sunset aerial view of downtown saint louis MO commercial real estate buildings with the sun on the horizon in the background and centered on the old courthouse and its blue dome

With its strategic location in the Midwest, low business costs, and high quality of life, Missouri provides an environment conducive to growth and new business opportunities. Over the years, the state has received recognition for its performance in many business-related areas, including digital infrastructure, low business tax burden, and commercial energy costs.

Some of the industry leaders that have chosen the state as their base include Boeing, Wells Fargo, Ford, Bayer, Oracle, Square, and General Motors.

There are three Foreign Trade Zones in Greater Kansas City, St. Louis County Port Authority, and in the City of Springfield, which offer everything business owners need to increase their global reach.

In addition, MO is home to an appealing real estate market that has attracted significant investment over the past few years. Large corporations have recently moved to the state, creating new employment and helping expand the commercial real estate market with large-scale requirements.

Increasing investment levels have also been important for Missouri's startup ecosystem and commercial real estate market, as they've helped entrepreneurs secure suitable premises to develop their venture sustainably and bring diversity to the office occupier profile.

Also supporting Missouri's real estate market is the corporate services sector, one of the state's key industries, with proven strengths in headquarters, support services, data centers, and financial services.

This report provides an overview of the commercial real estate property market in Missouri's largest cities, along with some insights into the incentives available to local businesses.

Office Market in Missouri

Office Space in St Louis

The city's economy has been growing steadily thanks to the expansion of strategic industry sectors like advanced manufacturing, health care, transportation, and professional and business services.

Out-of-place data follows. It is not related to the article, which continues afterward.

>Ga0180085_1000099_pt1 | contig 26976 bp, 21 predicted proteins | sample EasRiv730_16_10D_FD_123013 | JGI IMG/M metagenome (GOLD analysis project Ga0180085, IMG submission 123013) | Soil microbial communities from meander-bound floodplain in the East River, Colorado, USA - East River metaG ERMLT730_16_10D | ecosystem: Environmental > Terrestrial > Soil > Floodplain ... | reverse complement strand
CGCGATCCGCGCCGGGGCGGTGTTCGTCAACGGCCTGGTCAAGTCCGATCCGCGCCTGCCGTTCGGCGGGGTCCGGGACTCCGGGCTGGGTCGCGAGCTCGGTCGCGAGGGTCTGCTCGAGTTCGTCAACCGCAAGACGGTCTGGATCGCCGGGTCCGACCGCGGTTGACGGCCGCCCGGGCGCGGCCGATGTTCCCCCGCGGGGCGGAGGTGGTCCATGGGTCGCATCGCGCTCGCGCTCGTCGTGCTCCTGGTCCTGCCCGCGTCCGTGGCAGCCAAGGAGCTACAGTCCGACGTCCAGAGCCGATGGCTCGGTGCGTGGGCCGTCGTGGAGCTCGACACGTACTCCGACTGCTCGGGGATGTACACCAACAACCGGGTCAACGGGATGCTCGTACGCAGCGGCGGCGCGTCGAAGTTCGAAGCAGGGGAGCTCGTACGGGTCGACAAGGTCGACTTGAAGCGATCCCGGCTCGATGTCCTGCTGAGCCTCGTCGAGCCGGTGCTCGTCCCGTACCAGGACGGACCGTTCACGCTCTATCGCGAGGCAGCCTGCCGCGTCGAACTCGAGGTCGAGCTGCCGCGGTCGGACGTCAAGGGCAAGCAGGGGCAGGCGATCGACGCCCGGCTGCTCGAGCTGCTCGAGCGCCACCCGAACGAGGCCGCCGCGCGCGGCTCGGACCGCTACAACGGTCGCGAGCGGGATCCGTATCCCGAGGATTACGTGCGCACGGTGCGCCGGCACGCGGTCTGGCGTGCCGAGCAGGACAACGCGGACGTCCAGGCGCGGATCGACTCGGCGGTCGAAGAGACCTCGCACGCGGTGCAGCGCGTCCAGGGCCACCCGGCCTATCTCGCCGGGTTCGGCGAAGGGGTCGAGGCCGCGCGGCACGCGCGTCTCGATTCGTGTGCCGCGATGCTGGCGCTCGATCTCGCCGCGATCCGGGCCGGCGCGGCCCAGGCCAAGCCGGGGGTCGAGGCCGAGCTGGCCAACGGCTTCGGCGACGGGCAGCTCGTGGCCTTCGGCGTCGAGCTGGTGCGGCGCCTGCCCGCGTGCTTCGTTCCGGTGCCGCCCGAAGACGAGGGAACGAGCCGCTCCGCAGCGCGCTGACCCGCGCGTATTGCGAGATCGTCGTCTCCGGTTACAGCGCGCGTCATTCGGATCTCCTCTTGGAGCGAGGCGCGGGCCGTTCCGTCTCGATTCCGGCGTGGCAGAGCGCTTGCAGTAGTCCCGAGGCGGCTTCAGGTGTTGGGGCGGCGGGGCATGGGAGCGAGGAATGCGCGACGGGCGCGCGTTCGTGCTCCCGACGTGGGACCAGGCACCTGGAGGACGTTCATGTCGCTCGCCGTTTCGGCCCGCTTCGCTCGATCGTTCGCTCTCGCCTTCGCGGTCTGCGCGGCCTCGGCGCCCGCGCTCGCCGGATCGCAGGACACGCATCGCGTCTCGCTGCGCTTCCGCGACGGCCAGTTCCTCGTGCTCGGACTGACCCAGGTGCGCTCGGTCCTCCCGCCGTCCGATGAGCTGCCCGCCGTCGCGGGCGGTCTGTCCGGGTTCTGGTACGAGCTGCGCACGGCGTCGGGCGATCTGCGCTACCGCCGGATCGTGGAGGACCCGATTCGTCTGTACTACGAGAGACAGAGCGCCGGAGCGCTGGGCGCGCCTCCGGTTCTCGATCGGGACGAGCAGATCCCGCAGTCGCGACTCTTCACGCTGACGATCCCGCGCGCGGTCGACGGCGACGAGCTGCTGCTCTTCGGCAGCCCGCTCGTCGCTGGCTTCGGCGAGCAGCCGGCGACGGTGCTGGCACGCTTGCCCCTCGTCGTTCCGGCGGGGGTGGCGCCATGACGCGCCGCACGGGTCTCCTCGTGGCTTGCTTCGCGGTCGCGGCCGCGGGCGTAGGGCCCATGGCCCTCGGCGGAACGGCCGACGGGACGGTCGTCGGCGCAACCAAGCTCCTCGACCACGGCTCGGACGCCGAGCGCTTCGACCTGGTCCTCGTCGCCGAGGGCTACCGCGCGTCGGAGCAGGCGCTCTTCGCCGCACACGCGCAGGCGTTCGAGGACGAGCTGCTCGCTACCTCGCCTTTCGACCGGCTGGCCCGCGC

The St Louis metro area provides employment to nearly 40% of the state's workforce, with education and headquarters operations being some of the largest employers and therefore key office property occupiers.

The metro area contains nearly 40 million square feet of office space, having the biggest concentration in St Louis CBD, Clayton, and Olive / I-270. Class A offices account for almost 70% of the total inventory in metropolitan St Louis.

Key indicators had remained more or less stable since the Great Recession of 2007-2008. The first major change came in 2018 with a rise in vacancy rates, which have since kept increasing to the current averages of 20%, a historic high in this market. This is partly due to an ongoing flight to quality, and to large amounts of space vacated by co-working operators.

New office developments (mostly in the CBD and Clayton) have high pre-lease rates, which may have a moderating effect on spiking vacancy rates.

On the other hand, average asking rents for properties have only experienced slight gains over the past five years, both for direct leases and subleases. Current averages are $23 and $29 / psf respectively, although Class A units in Clayton and Midtown St Louis command rates in the mid $30s.